One of the issues discussed during the Idyllwild Water District rate workshop was consolidation of the three local water districts — Idyllwild, Fern Valley and Pine Cove.

Greg Henry, of NBS, who conducted the rate study, explained that IWD needed a sufficient reserve balance in case of unexpected, major and expensive catastrophes.

“Smaller districts need to hold reserves. Bigger districts have more ability to spread risk,” he stated.

In response, Dwight “Buzz” Holmes, Idyllwild resident and vice chair of the Idyllwild Arts Academy’s Board of Trustees, said, “If bigger has more ability to share risk, isn’t that an argument for consolidation? That’s the elephant in the room.”

Vic Sirkin, a former IWD director, has opined that consolidation could reduce the cost of operating the three districts by hundreds of thousands of dollars. Customers of all three districts have raised concerns about the rising water rates; therefore, there may be some interest in pursuing this course.

“But they can call us. I’m not hearing from the boards in the other districts. There’s no interest in consolidation,” said IWD General Manager Jack Hoagland.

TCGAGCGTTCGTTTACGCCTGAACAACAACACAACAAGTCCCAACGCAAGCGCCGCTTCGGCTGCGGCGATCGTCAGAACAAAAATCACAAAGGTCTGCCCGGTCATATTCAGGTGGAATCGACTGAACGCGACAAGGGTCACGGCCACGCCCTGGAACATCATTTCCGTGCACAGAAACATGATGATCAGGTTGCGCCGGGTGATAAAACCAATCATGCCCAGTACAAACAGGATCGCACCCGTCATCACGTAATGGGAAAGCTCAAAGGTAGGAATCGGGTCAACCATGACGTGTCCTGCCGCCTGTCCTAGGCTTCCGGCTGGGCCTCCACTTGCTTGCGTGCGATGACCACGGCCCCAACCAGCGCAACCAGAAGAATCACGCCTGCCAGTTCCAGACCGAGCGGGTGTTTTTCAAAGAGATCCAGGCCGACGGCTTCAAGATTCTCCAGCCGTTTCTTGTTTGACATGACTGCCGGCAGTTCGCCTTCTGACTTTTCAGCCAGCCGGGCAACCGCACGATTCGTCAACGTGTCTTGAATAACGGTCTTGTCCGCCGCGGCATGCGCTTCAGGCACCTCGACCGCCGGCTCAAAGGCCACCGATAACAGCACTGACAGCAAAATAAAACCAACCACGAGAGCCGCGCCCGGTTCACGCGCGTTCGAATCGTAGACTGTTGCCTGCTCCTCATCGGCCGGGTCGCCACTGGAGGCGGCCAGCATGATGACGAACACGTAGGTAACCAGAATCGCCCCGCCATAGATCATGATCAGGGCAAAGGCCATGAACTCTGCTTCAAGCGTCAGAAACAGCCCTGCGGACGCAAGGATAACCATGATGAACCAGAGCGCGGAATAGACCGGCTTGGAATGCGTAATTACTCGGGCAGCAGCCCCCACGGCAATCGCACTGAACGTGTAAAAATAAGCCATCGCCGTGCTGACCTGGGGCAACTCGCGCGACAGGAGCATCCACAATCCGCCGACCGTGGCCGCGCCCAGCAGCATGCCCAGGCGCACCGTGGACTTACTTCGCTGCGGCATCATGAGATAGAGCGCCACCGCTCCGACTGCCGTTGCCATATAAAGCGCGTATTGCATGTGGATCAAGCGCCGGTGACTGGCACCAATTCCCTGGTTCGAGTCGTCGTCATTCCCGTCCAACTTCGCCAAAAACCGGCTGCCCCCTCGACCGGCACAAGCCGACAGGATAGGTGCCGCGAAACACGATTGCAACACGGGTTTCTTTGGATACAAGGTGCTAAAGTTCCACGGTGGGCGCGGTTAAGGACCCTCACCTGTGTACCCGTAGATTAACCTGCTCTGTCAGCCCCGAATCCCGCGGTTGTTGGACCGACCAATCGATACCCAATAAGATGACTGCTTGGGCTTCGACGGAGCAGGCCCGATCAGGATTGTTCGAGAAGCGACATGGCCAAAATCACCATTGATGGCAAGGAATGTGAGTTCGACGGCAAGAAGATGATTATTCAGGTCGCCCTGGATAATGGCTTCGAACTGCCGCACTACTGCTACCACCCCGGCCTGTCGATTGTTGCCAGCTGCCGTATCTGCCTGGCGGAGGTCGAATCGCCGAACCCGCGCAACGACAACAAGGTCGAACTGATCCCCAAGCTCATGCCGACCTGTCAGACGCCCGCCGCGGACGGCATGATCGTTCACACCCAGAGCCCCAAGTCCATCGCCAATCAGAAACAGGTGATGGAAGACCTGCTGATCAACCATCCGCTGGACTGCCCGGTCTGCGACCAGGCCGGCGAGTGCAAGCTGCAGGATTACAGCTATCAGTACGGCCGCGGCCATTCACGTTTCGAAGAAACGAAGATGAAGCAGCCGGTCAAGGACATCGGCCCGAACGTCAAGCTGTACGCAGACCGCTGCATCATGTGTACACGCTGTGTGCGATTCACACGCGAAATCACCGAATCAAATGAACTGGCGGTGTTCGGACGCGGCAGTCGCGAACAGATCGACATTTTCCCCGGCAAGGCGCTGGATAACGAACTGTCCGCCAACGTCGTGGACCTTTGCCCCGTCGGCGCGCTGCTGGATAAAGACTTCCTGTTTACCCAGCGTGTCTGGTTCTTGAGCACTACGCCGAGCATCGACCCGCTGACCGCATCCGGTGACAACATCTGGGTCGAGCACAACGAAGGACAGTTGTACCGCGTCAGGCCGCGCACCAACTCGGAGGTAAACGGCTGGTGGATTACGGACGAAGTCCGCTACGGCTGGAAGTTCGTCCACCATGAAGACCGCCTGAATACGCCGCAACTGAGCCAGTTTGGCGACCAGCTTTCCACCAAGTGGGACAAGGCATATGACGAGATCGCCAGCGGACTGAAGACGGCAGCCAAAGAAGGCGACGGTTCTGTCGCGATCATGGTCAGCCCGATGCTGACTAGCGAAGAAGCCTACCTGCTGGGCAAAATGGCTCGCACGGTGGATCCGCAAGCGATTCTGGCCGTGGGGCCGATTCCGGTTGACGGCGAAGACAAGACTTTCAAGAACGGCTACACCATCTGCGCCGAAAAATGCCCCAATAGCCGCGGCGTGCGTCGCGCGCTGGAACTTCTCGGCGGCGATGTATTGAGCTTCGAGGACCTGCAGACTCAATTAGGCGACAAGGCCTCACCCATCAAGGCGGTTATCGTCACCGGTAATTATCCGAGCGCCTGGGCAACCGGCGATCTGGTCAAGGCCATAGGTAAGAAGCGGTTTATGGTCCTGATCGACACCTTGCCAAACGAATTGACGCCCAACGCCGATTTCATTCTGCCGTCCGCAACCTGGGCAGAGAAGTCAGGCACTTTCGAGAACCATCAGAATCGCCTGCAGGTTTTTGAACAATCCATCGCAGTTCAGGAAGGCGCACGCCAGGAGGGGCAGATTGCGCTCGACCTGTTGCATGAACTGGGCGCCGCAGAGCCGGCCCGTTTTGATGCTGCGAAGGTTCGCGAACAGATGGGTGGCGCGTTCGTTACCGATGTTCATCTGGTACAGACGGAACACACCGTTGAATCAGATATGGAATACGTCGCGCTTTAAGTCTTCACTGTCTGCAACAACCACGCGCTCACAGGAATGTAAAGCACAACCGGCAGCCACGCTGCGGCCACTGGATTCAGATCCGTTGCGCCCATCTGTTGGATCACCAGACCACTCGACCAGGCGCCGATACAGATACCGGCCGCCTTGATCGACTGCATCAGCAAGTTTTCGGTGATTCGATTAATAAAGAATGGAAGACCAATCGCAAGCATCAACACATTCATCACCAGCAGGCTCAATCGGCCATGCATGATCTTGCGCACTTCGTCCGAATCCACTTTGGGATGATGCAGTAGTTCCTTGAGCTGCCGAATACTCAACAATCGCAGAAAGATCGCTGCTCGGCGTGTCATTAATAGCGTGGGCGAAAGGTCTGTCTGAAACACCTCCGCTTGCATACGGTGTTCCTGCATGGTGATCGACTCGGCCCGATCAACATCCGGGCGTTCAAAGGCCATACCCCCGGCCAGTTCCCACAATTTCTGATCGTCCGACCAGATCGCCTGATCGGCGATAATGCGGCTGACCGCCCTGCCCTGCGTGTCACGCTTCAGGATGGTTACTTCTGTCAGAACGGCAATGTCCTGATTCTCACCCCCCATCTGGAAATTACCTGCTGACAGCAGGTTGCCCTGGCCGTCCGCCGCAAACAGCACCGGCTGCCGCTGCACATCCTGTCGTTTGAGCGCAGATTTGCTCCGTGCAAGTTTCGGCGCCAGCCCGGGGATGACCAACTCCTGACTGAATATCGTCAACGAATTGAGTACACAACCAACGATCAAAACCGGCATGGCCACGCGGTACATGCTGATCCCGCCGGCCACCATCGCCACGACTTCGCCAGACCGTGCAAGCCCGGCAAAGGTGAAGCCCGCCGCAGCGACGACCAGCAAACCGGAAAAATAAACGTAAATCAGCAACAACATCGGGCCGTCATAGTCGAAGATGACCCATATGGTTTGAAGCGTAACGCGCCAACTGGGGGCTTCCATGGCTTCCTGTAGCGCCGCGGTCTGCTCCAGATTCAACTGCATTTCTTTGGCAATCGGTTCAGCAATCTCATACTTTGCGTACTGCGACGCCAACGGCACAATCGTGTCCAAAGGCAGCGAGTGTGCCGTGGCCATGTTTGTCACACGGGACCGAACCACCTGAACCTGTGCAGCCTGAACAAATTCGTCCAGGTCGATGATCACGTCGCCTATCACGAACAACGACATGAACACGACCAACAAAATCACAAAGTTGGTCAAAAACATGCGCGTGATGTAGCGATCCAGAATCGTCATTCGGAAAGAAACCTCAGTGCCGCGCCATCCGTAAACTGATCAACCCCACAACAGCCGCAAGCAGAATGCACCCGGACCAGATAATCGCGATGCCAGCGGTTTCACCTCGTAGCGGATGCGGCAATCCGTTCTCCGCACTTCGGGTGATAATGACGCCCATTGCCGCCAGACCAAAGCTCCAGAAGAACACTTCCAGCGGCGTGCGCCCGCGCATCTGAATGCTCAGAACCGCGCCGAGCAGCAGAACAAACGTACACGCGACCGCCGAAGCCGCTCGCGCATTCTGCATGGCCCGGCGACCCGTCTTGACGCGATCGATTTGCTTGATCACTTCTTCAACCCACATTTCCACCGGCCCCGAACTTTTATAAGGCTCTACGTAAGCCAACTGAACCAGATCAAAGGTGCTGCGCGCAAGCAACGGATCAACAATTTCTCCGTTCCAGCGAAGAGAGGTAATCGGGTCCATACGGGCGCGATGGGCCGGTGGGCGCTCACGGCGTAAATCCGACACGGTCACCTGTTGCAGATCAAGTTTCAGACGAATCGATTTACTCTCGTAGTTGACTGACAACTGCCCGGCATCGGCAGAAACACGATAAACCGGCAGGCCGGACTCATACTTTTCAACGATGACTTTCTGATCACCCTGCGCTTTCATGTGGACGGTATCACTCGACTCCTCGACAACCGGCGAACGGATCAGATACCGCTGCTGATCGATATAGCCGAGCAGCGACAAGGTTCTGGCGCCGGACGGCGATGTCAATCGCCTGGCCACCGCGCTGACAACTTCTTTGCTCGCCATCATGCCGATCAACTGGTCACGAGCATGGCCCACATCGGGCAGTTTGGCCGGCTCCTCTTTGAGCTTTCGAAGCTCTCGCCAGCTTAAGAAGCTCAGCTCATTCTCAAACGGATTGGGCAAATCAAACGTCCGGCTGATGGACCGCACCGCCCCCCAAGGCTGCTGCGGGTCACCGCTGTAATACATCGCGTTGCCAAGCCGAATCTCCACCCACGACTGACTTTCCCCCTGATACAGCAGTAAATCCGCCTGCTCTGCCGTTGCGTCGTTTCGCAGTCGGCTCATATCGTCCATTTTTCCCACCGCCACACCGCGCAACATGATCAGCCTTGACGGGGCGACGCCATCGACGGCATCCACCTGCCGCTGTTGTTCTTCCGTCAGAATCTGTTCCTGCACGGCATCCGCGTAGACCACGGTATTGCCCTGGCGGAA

He also added that he had reached out to the other two districts, but neither Robert Hewitt, president of the PCWD nor Trisha Clark, president of the FVWD, has heard from anyone on the IWD board or staff about this issue.

Sue Nash, an Idyllwild customer, expressed disappointment that none of the IWD directors have “expressed interest in consolidation or making an effort in that direction.”

However, Henry emphasized that consolidation would require time. It was not included in his analysis and would unlikely affect costs for the next five years.

Yet, Marge Muir, who owns and manages property within IWD, urged the board to pursue this option. She told the group that in the 1980s, there was much more cooperation among the districts. As an example, she described the work with the presence of the joint powers agency as an example that almost led to Fern Valley sharing the treatment plant.

“This is a 21st-century solution,” Holmes maintained.